Is an Inpatient Opiate Addiction Treatment Program More Skilled at Curing Opiate Addiction?
After cost and location have been determined, the natural next step is to choose between an inpatient and an outpatient opiate addiction treatment facility. As all programs are divided into one category or the other, this is a good way to narrow the number of potential options. For many people, this decision is difficult, as each type of care presents different advantages. Of primary concern for some people is whether or not a program works at curing opiate addiction. However, there is no cure for addiction, so focusing on other, possible benefits is a better basis for sound decision making.
What Exactly Is Inpatient Opiate Addiction Treatment?
Inpatient care is often referred to as residential treatment because patients remain at the facility from their intake until the end of their treatment. This means that a patient in a 28-day program sleeps, eats, and receives treatment for 28 days without leaving.
Generally, these programs involve medication-assisted treatment, behavioral therapy, and support groups.
Why Doesn’t Inpatient Rehab Work at Curing Opiate Addiction?
Addiction is considered by experts to be “a chronic, relapsing brain disease that is characterized by compulsive drug seeking and use, despite harmful consequences.” Because of this, it (like other chronic diseases) cannot be fixed with a pill. There is simply no curing opiate addiction. However, it can be effectively treated, which minimizes symptoms and allows patients to manage their disease.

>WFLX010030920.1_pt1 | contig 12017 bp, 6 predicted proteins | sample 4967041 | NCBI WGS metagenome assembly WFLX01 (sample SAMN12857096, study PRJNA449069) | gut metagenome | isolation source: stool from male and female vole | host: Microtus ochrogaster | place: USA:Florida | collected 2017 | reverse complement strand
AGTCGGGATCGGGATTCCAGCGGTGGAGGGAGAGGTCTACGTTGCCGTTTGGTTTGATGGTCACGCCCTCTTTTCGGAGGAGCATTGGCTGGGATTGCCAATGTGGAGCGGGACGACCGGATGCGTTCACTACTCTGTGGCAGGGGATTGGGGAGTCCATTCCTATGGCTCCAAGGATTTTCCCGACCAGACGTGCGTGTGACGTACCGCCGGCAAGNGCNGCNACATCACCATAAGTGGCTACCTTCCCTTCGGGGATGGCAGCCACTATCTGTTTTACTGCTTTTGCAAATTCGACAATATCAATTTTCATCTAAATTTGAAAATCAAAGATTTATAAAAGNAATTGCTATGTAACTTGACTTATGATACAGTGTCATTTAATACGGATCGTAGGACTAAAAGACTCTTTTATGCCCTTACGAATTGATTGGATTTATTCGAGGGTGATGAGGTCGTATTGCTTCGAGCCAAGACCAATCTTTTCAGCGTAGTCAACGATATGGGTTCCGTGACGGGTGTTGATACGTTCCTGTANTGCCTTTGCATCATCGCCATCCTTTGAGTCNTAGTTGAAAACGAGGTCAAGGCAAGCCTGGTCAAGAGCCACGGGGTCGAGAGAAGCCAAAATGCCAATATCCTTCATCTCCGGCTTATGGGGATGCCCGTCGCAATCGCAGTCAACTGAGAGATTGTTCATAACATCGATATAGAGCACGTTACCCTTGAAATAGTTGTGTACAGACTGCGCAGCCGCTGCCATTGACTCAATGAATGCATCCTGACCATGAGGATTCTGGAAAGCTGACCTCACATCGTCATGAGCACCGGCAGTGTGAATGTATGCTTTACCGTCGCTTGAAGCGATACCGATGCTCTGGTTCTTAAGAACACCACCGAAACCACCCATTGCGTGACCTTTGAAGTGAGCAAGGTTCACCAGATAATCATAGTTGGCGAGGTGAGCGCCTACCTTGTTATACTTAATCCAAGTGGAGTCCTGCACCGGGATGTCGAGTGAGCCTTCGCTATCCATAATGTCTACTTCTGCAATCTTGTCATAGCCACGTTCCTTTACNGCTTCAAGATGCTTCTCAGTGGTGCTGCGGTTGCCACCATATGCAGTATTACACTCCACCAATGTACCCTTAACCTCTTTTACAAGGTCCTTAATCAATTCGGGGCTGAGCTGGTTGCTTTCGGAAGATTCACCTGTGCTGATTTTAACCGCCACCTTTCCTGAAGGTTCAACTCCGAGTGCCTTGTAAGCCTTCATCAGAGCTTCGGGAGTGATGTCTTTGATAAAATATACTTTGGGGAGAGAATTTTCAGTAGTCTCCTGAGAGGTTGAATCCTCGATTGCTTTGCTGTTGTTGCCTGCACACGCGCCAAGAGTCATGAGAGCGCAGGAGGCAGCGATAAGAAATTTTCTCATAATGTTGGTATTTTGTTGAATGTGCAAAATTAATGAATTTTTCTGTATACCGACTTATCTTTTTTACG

As a person would not reject hypertension treatment because it did not provide a cure, addicts are encouraged to take every advantage inpatient treatment offers.
Is Inpatient Opiate Addiction Treatment More Beneficial Than Outpatient Treatment?
Honestly, each individual opiate user will need to determine the program that will keep them engaged for the entirety of treatment. For some people, that will be inpatient rehab and for come it will be outpatient.
Is Curing Opiate Addiction More Likely If I Enter Outpatient Opiate Addiction Treatment?